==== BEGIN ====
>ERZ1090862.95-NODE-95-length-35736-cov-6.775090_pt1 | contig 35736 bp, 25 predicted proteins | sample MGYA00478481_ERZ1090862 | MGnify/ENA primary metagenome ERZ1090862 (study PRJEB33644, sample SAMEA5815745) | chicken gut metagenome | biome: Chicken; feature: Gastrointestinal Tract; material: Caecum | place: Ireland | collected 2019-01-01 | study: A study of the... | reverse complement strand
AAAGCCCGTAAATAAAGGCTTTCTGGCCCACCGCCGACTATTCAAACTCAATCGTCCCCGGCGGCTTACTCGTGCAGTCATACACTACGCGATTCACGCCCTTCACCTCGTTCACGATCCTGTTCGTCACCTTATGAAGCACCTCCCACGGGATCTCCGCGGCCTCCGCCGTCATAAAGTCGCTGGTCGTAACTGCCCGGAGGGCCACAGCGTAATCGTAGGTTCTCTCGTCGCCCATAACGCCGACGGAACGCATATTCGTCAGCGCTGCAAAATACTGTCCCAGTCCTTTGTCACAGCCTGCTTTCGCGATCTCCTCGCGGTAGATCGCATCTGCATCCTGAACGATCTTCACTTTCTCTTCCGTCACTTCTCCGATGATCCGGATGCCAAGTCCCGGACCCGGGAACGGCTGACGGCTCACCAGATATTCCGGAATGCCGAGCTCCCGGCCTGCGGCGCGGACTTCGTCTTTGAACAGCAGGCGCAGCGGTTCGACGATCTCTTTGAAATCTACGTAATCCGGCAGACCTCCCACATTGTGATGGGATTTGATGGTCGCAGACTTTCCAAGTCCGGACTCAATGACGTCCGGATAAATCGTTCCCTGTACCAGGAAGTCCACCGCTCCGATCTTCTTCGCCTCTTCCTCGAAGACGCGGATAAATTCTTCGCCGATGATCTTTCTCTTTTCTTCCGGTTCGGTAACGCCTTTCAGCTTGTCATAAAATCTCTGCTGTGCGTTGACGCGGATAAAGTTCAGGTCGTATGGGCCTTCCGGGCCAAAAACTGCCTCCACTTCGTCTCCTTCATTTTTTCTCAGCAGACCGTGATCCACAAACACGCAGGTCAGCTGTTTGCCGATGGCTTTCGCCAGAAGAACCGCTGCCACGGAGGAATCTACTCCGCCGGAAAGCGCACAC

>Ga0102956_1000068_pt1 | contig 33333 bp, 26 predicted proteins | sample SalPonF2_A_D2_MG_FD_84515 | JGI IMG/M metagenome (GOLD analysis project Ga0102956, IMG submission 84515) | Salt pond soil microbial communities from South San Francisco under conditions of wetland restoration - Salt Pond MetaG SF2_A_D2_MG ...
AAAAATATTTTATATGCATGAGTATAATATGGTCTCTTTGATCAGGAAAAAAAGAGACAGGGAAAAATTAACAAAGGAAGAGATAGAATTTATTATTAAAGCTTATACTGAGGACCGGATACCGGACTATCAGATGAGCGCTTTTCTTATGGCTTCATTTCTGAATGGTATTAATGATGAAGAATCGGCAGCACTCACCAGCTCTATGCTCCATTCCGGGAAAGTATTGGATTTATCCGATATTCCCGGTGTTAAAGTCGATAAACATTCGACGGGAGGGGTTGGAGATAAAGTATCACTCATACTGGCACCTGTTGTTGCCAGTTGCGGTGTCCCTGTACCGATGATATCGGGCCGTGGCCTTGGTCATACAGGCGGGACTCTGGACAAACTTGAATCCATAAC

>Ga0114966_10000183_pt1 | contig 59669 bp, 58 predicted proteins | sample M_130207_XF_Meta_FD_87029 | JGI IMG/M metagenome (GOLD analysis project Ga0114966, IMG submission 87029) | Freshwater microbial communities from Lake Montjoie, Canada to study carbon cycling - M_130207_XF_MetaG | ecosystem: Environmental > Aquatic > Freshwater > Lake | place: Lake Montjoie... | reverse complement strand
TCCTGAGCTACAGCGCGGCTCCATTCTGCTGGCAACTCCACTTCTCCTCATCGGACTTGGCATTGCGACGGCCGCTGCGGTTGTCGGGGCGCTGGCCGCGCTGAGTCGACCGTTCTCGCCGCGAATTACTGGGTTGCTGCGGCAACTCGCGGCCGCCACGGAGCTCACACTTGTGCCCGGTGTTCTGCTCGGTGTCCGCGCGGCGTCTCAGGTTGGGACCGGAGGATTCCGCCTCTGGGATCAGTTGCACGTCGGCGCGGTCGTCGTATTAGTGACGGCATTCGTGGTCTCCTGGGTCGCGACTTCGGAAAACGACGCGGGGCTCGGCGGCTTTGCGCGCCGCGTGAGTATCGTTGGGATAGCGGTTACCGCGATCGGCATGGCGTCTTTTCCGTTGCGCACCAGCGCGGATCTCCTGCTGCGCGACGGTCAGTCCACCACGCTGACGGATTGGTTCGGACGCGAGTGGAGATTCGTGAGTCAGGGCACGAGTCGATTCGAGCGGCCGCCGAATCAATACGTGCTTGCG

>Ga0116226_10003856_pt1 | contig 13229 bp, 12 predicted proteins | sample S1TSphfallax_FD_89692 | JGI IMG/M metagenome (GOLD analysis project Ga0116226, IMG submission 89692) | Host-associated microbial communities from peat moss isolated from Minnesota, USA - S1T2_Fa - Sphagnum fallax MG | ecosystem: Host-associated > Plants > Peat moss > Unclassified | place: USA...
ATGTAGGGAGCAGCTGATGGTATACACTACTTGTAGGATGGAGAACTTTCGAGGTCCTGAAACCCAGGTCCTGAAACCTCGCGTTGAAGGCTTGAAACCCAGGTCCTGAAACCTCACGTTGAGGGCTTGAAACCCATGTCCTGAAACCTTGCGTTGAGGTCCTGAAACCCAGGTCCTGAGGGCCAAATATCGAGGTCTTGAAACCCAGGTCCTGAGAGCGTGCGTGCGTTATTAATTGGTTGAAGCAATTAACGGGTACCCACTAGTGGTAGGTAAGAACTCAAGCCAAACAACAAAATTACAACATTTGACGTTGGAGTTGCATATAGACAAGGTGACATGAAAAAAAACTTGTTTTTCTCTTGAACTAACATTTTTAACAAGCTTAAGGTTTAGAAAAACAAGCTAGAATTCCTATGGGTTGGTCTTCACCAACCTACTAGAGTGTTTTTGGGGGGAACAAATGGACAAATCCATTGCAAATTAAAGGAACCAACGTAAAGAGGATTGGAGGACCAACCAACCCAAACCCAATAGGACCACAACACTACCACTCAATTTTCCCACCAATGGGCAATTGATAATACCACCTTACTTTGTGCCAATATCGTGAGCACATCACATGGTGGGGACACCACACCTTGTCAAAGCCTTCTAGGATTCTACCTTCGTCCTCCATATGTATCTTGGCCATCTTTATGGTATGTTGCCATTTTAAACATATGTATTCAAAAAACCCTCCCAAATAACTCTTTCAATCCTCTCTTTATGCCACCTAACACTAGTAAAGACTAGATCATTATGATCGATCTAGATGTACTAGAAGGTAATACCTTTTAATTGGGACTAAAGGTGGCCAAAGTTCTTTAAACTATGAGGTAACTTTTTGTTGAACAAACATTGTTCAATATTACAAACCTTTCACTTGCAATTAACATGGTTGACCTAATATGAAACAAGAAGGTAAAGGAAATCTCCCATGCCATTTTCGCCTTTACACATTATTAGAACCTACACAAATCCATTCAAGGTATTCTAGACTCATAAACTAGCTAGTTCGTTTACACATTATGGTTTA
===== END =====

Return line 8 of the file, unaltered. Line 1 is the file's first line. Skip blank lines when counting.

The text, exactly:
ATGTAGGGAGCAGCTGATGGTATACACTACTTGTAGGATGGAGAACTTTCGAGGTCCTGAAACCCAGGTCCTGAAACCTCGCGTTGAAGGCTTGAAACCCAGGTCCTGAAACCTCACGTTGAGGGCTTGAAACCCATGTCCTGAAACCTTGCGTTGAGGTCCTGAAACCCAGGTCCTGAGGGCCAAATATCGAGGTCTTGAAACCCAGGTCCTGAGAGCGTGCGTGCGTTATTAATTGGTTGAAGCAATTAACGGGTACCCACTAGTGGTAGGTAAGAACTCAAGCCAAACAACAAAATTACAACATTTGACGTTGGAGTTGCATATAGACAAGGTGACATGAAAAAAAACTTGTTTTTCTCTTGAACTAACATTTTTAACAAGCTTAAGGTTTAGAAAAACAAGCTAGAATTCCTATGGGTTGGTCTTCACCAACCTACTAGAGTGTTTTTGGGGGGAACAAATGGACAAATCCATTGCAAATTAAAGGAACCAACGTAAAGAGGATTGGAGGACCAACCAACCCAAACCCAATAGGACCACAACACTACCACTCAATTTTCCCACCAATGGGCAATTGATAATACCACCTTACTTTGTGCCAATATCGTGAGCACATCACATGGTGGGGACACCACACCTTGTCAAAGCCTTCTAGGATTCTACCTTCGTCCTCCATATGTATCTTGGCCATCTTTATGGTATGTTGCCATTTTAAACATATGTATTCAAAAAACCCTCCCAAATAACTCTTTCAATCCTCTCTTTATGCCACCTAACACTAGTAAAGACTAGATCATTATGATCGATCTAGATGTACTAGAAGGTAATACCTTTTAATTGGGACTAAAGGTGGCCAAAGTTCTTTAAACTATGAGGTAACTTTTTGTTGAACAAACATTGTTCAATATTACAAACCTTTCACTTGCAATTAACATGGTTGACCTAATATGAAACAAGAAGGTAAAGGAAATCTCCCATGCCATTTTCGCCTTTACACATTATTAGAACCTACACAAATCCATTCAAGGTATTCTAGACTCATAAACTAGCTAGTTCGTTTACACATTATGGTTTA